As usual, the meeting started with updates from county councillor Phillip Morris-Jones and borough councillor Tony Gillias on recent developments at the Shire Hall in Warwick and the Town Hall in Rugby.
I was particularly interested to hear Councillor Gillias report that on the previous night, Rugby Borough Council's Cabinet had agreed to contribute £246,000 to the funding that had been provisionally allocated to support improved broadband within the borough. I have blogged about this project on a number of occasions and am particularly keen to see broadband line speeds in Shilton and Barnacle improve considerably to that that was currently provided.
Out of total Government funding across the country of £530m for this project, Warwickshire has been allocated £2.95m in order that superfast broadband, with line speeds of greater than 24Mbps, is made available to 90% of homes. The Rugby borough area has been awarded £246,545, which needed to be match-funded from other sources in order to release the Government cash. Thankfully, the funding allocated earlier in the week by Rugby Borough Council has done this, which will ensure that at least £500,000 will be spent improving broadband speeds locally. This is likely to increase further by attracting additional private sector funding.
I'd recommend anyone interested in this subject to read the report that was submitted to the Cabinet meeting on 6 February (if you can overlook the irony of downloading a 32Mb file with broadband line speeds not fit for the purpose, it's agenda item no. 8!). I was particularly pleased to see a recognition within that report of the problems that poor broadband speeds pose for people living within the rural part of the borough. The report highlighted this, saying:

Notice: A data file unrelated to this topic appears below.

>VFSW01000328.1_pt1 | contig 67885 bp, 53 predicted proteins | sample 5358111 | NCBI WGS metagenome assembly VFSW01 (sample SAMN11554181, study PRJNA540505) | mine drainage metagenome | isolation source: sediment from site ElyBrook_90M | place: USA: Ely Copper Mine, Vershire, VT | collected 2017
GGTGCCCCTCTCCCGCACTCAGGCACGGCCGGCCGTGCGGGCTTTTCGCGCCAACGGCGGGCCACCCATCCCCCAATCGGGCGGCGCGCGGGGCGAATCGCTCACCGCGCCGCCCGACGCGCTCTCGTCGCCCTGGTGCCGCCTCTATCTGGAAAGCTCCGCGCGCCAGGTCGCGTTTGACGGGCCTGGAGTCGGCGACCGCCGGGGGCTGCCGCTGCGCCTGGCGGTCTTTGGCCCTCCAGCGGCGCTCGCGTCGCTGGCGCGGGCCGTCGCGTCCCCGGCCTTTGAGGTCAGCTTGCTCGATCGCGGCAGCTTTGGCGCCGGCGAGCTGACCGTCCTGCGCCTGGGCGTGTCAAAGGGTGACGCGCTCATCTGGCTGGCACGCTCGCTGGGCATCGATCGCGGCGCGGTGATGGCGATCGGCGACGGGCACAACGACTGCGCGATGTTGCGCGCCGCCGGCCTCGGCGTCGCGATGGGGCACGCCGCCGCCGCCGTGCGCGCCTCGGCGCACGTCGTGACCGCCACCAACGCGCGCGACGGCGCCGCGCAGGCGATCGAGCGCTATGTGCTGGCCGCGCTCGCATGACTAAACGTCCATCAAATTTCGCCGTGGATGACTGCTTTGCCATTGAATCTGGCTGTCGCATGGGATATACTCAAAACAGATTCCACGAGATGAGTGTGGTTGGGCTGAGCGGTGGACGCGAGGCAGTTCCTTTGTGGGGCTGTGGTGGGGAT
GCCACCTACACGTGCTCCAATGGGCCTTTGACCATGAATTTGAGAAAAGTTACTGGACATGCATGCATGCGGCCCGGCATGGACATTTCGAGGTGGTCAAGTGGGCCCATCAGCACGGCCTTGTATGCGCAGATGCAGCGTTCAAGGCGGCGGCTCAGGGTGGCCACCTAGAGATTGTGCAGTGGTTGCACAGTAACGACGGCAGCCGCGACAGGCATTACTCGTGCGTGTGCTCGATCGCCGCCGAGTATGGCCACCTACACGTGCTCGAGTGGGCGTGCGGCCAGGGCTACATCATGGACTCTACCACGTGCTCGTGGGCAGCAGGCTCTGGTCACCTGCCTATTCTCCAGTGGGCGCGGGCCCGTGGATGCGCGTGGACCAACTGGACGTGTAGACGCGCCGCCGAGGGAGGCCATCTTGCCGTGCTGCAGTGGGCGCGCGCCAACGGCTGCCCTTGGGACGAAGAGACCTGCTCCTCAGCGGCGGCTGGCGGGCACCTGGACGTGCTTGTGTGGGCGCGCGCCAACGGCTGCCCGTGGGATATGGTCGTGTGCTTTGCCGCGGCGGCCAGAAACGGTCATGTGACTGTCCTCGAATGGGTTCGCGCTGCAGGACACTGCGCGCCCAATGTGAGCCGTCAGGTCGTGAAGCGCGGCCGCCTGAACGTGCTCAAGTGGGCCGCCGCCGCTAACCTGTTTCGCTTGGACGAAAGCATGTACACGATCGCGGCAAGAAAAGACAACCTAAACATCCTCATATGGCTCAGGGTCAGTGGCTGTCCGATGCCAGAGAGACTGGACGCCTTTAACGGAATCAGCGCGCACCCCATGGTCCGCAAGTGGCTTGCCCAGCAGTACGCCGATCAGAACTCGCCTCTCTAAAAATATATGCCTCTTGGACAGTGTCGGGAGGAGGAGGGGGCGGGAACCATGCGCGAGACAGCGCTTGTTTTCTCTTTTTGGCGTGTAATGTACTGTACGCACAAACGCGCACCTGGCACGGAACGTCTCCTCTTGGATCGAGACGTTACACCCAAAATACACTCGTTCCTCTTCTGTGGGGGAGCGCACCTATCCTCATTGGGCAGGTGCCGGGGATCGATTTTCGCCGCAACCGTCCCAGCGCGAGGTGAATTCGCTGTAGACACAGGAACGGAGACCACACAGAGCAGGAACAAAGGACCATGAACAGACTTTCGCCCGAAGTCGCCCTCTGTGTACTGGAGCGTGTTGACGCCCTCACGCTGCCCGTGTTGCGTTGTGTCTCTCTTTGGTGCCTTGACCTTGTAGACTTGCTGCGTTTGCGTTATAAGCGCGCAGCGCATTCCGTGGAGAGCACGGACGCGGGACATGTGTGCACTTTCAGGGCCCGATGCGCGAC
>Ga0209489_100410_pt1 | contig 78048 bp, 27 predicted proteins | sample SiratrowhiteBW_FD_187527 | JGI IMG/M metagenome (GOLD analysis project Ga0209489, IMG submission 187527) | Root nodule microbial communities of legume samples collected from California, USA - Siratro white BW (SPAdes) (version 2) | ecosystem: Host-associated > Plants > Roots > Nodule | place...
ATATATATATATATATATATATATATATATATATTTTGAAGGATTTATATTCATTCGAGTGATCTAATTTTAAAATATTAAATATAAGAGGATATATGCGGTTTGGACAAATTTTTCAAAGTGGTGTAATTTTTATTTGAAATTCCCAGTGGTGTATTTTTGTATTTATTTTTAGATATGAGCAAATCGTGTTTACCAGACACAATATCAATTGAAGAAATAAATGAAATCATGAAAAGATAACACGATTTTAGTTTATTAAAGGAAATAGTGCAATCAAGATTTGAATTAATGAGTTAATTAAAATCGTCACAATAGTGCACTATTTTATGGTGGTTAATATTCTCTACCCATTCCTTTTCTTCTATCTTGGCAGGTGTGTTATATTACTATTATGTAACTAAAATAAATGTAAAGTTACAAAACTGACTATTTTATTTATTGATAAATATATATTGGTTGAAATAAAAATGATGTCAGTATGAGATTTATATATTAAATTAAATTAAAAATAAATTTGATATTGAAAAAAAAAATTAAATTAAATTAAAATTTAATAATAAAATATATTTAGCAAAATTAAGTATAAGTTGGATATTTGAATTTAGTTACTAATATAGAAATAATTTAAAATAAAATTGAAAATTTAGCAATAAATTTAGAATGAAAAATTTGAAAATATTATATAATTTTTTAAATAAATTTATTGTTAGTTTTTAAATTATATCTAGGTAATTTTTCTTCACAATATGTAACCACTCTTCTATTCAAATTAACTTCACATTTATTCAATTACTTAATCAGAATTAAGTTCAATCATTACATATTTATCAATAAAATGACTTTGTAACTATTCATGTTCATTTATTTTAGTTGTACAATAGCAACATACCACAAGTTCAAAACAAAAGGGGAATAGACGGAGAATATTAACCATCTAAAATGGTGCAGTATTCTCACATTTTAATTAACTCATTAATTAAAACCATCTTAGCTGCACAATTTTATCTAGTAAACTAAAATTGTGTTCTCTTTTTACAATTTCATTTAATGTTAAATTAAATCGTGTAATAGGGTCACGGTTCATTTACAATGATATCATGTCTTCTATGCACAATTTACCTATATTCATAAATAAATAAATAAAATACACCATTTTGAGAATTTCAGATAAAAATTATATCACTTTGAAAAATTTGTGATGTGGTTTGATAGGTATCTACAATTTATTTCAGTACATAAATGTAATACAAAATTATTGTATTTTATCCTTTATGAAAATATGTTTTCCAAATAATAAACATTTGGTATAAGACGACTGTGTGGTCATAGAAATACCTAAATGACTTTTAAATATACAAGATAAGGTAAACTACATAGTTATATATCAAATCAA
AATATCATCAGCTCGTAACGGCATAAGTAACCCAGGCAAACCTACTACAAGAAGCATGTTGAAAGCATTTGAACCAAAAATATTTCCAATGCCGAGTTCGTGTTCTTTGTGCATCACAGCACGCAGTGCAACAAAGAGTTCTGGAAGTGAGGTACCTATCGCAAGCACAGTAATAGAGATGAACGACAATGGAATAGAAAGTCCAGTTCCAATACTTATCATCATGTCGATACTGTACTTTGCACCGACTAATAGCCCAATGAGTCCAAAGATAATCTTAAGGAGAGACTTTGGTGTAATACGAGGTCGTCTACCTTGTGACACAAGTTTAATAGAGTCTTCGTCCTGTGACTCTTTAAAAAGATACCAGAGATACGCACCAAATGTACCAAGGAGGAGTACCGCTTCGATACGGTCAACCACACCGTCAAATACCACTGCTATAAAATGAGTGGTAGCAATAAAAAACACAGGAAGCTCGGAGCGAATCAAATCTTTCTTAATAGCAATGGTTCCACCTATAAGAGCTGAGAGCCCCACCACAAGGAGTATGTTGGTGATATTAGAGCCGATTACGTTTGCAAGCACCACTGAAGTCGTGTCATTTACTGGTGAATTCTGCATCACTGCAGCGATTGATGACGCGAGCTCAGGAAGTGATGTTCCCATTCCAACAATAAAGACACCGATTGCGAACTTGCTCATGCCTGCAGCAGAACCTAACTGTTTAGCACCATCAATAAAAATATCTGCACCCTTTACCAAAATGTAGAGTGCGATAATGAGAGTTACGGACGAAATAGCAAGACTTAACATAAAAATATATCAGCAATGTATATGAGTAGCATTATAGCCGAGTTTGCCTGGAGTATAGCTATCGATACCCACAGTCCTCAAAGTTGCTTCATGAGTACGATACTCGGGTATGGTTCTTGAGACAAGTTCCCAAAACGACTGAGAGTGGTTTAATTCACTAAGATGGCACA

With Rugby town receiving the majority of the benefits from private investment, this has become an issue of rural development.The approval of this match-funding shows good progress is being made, and I shall continue to follow developments closely.
As private residents in rural locations are those who may find it most difficult to take advantage of face to face services at the Town Hall, channel shift to online services would seem natural. Without access to broadband services however, they may be unable to access such channels, disadvantaging them further.
Limited access to broadband services in rural locations will impact the borough's ability to attract commercial organisations.
The parish council was also able to confirm what each household will be paying towards its expenditure for 2012/13. As you'll know, an element of the Council Tax bill goes towards the parish council's costs for the year. In December, the council agreed to set its budget at £16,200, and now Rugby Borough Council has informed us as to how this will be reflected within the Council Tax bills that will be hitting doormats soon. Depending on which band your house is in, the parish council's element of the bill will come to:
- Band A - £30.35
- Band B - £35.40
- Band C - £40.46
- Band D - £45.52
- Band E - £55.64
- Band F - £65.75
- Band G - £75.87
- Band H - £91.03
Elsewhere on the agenda, there was the usual review of financial matters, comments on recent planning applications that had been submitted, progress updates on a number of projects that were on-going, and consideration of what action could be taken in response to a range of concerns that had been raised during the past month by local residents.
The meeting finished at 10.00pm on a bitterly cold winter's evening, and the next meeting of Shilton Parish Council will be held on Tuesday 6 March at 7.30pm at the Parish Council Meeting Room, Church Road, Shilton.